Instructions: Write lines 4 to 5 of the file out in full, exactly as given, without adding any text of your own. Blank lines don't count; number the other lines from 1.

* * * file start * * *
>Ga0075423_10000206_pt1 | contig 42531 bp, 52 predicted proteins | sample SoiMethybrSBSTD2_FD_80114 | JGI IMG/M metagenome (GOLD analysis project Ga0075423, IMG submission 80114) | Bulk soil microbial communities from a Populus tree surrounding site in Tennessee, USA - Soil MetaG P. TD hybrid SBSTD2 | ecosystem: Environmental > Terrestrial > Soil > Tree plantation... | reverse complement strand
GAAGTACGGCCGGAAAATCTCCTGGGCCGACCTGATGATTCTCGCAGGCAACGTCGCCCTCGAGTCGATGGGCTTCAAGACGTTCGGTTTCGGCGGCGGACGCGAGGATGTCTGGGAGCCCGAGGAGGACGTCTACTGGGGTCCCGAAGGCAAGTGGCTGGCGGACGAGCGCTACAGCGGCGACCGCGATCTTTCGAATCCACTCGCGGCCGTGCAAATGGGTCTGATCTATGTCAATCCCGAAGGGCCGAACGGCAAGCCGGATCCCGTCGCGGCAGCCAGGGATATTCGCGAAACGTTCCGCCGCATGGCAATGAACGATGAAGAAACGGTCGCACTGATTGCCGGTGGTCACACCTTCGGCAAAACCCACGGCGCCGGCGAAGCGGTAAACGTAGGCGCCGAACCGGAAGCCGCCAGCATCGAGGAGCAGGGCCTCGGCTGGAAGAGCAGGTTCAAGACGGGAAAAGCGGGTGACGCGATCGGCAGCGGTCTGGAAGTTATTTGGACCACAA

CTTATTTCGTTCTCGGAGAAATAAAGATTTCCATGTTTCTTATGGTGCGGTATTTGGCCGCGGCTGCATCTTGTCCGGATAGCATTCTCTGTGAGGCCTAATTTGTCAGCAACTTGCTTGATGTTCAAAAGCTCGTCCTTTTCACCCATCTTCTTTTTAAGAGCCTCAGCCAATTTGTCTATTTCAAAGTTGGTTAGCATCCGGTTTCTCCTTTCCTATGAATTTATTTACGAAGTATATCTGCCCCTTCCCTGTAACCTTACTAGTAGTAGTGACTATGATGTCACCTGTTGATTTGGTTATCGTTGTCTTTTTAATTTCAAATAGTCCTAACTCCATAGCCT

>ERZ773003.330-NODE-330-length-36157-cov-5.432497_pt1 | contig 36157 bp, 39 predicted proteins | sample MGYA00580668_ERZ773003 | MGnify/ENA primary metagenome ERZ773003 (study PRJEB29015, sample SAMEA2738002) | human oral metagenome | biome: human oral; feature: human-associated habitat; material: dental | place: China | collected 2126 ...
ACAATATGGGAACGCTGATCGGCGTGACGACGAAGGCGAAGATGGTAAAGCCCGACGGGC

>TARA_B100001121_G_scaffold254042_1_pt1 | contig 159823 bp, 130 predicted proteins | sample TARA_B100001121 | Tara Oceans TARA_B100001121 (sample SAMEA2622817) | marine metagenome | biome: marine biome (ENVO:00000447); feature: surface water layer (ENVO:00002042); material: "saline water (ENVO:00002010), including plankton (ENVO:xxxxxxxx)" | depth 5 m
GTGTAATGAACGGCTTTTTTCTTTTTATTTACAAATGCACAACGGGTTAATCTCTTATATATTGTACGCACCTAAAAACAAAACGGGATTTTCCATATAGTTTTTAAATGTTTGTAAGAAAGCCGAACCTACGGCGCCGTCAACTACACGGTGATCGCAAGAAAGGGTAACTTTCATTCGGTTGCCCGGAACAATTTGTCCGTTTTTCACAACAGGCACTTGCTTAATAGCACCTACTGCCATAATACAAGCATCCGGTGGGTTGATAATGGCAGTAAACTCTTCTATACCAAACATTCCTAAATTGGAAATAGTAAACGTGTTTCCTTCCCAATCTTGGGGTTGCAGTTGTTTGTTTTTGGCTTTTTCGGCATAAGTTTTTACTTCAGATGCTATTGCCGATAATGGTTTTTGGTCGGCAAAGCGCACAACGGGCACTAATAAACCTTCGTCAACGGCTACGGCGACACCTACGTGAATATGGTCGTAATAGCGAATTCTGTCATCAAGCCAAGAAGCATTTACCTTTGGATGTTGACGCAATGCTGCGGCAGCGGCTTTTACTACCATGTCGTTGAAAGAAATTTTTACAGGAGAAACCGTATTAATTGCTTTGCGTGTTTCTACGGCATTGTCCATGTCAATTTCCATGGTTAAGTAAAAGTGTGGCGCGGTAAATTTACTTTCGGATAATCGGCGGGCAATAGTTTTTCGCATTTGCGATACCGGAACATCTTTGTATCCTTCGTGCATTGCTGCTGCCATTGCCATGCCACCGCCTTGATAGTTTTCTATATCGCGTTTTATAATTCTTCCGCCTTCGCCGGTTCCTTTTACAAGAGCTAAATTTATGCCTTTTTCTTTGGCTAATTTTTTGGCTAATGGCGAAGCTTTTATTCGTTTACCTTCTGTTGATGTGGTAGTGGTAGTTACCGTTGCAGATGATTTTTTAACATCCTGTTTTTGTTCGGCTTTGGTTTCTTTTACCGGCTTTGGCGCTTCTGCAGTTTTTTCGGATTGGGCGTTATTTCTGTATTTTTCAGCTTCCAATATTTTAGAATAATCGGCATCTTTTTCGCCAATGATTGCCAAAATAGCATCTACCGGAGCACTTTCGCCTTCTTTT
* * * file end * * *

>ERZ773003.330-NODE-330-length-36157-cov-5.432497_pt1 | contig 36157 bp, 39 predicted proteins | sample MGYA00580668_ERZ773003 | MGnify/ENA primary metagenome ERZ773003 (study PRJEB29015, sample SAMEA2738002) | human oral metagenome | biome: human oral; feature: human-associated habitat; material: dental | place: China | collected 2126 ...
ACAATATGGGAACGCTGATCGGCGTGACGACGAAGGCGAAGATGGTAAAGCCCGACGGGC